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    « Branding Wisdom (Part 3) | Main | Branding Wisdom (Part 5) »

    July 27, 2006

    Branding Wisdom (Part 4)

    Following is an elaboration on some of the practices identifed a previous post.

    People will know you for what you tell them you do

    Managing your brand is more than just coming up with a name, a logo and a tag line. It is about constant communication to your customer base and prospect base. I was always amazed in the dotcom world at how effective some companies were at marketing themselves. I saw a lot of traditional "bricks and mortar" companies who spent a lot of money to rebrand themselves as an eCommerce company.  For example a company presented themselves as an indirect goods eCommerce company.  In reality they sold staplers, paper clips, etc.  The message sounded a lot more strategic and exciting.  Though many companies went so far it bordered on deceptive, there were lesson to be learned.  A company should brand itself in the direction it is going, not where it is.  There needs to be a balance or you will loose credibility.  If 95% of your business is reprographics, but the part of your business that is most interesting and has the potential for growth, why not brand yourself as a document management company (that also does reprographics).  The more you emphasise and communicate the document management services the more customers will associate your brand with document management.

    If you don't brand yourself the market will brand you
    If you do not communicate effectively and consistently your brand and value proposition the market will brand you.  This may not be the way you want to be branded.  This could range from a shortened brand as illustrated in my previous post, or the market may put you into a category you don't want to be in.  We were contacted recently by Wide Format Imaging who was doing a story on RIPs (Raster Image Processing).  They wanted to know if we wanted to be included.  Although PLP's background is with RIPs, our solution has evolved to a more extensive workflow solution.  We did not want to be branded as a RIP.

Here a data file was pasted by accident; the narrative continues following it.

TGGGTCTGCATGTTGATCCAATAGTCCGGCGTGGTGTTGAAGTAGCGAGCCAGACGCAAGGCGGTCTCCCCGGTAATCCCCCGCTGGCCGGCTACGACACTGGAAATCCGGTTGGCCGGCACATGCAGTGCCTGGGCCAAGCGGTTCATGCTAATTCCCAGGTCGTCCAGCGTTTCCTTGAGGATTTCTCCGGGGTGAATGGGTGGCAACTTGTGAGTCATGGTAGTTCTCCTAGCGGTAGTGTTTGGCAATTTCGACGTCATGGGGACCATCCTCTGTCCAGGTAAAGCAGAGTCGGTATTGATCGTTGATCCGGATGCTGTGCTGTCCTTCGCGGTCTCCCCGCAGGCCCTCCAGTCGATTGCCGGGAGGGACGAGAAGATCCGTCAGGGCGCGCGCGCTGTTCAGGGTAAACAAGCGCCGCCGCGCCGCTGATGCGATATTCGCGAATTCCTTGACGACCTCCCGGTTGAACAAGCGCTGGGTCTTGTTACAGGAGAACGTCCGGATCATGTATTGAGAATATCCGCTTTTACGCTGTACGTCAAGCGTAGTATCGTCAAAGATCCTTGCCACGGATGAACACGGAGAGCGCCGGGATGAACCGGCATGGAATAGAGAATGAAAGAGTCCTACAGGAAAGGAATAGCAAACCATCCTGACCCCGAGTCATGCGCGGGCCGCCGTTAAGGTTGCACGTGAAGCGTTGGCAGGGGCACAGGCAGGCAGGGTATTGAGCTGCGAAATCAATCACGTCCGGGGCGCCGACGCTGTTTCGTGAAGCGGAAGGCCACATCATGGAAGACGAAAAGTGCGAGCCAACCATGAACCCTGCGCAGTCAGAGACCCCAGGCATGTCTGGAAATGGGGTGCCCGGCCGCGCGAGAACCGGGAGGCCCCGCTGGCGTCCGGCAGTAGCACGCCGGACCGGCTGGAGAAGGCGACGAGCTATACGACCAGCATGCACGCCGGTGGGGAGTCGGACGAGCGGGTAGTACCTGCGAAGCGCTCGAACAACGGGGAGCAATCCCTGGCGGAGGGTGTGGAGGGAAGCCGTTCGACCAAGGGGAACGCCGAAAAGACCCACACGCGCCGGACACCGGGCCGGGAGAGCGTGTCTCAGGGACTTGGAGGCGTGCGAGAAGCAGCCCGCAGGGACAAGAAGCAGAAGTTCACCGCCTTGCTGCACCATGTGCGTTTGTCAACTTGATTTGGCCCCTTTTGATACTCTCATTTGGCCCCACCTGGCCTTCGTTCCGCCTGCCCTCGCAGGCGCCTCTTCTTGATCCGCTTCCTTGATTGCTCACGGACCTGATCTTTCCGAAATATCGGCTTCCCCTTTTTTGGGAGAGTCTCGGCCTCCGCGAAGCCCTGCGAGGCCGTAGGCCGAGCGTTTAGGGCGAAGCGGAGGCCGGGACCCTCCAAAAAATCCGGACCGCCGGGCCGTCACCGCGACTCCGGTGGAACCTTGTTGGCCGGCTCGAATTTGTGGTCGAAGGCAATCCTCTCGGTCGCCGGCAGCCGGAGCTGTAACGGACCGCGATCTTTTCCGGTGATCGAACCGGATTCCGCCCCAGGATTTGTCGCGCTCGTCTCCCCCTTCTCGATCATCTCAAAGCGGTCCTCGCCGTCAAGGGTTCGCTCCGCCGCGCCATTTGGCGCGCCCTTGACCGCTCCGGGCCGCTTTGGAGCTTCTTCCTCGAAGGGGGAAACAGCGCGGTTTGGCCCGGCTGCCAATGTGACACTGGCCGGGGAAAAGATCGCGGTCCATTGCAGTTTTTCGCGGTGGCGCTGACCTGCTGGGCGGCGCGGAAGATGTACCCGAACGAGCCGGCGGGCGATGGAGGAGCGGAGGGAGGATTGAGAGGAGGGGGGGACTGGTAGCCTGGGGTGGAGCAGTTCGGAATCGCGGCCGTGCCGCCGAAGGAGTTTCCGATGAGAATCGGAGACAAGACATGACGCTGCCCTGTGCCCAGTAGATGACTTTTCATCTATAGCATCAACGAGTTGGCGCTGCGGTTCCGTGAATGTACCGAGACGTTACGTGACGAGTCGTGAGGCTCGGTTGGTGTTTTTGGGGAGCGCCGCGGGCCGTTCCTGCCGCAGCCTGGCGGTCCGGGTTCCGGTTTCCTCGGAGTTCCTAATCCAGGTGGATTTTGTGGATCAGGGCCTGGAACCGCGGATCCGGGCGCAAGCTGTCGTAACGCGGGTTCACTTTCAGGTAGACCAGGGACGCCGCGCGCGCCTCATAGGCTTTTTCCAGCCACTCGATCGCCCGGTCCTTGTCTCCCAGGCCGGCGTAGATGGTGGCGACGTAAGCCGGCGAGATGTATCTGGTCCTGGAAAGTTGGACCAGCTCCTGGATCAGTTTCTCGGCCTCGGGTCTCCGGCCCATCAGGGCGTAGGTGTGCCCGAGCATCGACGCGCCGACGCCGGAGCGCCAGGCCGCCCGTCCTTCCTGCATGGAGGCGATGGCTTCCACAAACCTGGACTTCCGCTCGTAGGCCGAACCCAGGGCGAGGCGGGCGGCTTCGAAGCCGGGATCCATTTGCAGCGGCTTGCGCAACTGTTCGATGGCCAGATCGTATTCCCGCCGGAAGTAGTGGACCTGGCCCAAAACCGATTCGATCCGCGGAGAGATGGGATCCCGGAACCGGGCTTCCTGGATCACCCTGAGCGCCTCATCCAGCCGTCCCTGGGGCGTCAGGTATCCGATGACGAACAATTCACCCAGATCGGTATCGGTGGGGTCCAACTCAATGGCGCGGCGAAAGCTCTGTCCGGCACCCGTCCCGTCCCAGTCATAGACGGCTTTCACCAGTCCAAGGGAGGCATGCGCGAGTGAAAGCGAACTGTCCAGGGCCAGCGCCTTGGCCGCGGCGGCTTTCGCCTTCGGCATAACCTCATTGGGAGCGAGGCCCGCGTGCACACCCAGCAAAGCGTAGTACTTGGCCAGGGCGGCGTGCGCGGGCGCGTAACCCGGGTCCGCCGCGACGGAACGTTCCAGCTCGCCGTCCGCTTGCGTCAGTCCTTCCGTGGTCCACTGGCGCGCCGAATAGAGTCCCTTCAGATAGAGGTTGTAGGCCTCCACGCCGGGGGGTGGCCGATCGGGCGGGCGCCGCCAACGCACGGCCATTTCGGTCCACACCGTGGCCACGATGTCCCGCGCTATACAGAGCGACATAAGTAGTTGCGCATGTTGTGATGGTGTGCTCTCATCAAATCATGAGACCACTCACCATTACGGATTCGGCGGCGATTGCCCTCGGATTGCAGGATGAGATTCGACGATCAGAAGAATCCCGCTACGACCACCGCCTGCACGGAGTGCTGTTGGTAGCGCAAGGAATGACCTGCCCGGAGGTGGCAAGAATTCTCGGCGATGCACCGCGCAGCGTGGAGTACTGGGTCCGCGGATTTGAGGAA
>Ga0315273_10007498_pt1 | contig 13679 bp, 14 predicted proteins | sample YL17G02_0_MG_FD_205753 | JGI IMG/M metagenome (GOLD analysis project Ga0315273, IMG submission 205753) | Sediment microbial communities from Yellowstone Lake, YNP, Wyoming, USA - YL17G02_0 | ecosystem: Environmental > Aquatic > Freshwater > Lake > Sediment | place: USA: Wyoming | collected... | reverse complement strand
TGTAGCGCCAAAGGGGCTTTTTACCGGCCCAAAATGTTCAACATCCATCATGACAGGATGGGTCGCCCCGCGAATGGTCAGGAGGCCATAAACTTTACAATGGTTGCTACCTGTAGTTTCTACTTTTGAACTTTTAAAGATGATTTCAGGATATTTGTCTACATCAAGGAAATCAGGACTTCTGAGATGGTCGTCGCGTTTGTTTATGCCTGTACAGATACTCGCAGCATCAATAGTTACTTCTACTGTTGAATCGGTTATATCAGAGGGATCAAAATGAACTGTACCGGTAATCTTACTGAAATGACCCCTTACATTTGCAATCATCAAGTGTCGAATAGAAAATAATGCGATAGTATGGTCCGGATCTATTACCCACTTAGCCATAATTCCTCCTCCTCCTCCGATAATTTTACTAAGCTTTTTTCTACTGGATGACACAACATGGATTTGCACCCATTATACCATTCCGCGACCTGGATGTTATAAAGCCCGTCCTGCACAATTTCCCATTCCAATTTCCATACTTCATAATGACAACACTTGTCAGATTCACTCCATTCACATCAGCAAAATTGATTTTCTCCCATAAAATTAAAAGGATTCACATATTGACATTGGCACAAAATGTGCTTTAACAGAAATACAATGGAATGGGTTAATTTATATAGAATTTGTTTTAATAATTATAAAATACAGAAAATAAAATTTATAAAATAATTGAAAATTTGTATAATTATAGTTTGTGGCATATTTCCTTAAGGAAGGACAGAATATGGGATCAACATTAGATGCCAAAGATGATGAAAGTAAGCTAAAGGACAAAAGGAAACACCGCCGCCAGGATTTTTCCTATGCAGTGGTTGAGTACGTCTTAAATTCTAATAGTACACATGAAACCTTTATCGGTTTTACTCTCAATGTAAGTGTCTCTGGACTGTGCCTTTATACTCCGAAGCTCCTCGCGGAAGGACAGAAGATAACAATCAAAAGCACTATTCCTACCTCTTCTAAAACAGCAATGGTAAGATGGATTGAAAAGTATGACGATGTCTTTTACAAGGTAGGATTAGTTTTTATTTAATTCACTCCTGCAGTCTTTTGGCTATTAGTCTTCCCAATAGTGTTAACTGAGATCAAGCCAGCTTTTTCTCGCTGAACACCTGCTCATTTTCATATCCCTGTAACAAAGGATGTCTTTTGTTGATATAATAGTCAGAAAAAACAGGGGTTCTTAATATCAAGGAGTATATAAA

Consider making your company brand the same as your primary product and service
    If you are striving to keep your branding simple you should consider having your company name the same as your primary product or service.  This is particuly true of you are trying to make strides into a new market.  People only have so much room in their brain to file your brand.  Customers can confuse your product names with your company.  I can't tell me how many people refer to their PlotWorks software as their "PLP System".  PLP is not the name of the product.  It is our company.  I have also seen this with Informative Graphics Corporation.  They have a viewer product called Myriad.  Myriad was a strong brand, but very few people knew that is was made by Informative Graphics Corporation.  They then created a web based product called Brava.  I was in a meeting where a company was trying to decide if they should stop using Myriad and switch to Brava as if they were switching to a competitor.  They did not realize it was developed by the same company.  A company that did a great job with this strategy is Agile Software Corporation.  They grew their company very fast and developed a very strong brand.  The brand is simple, easy to remember, and extraordinary.  The name of the company is Agile, and the name of their product was Agile.  They put "all of the wood behing the arrow" to market and brand themselves.  It worked.

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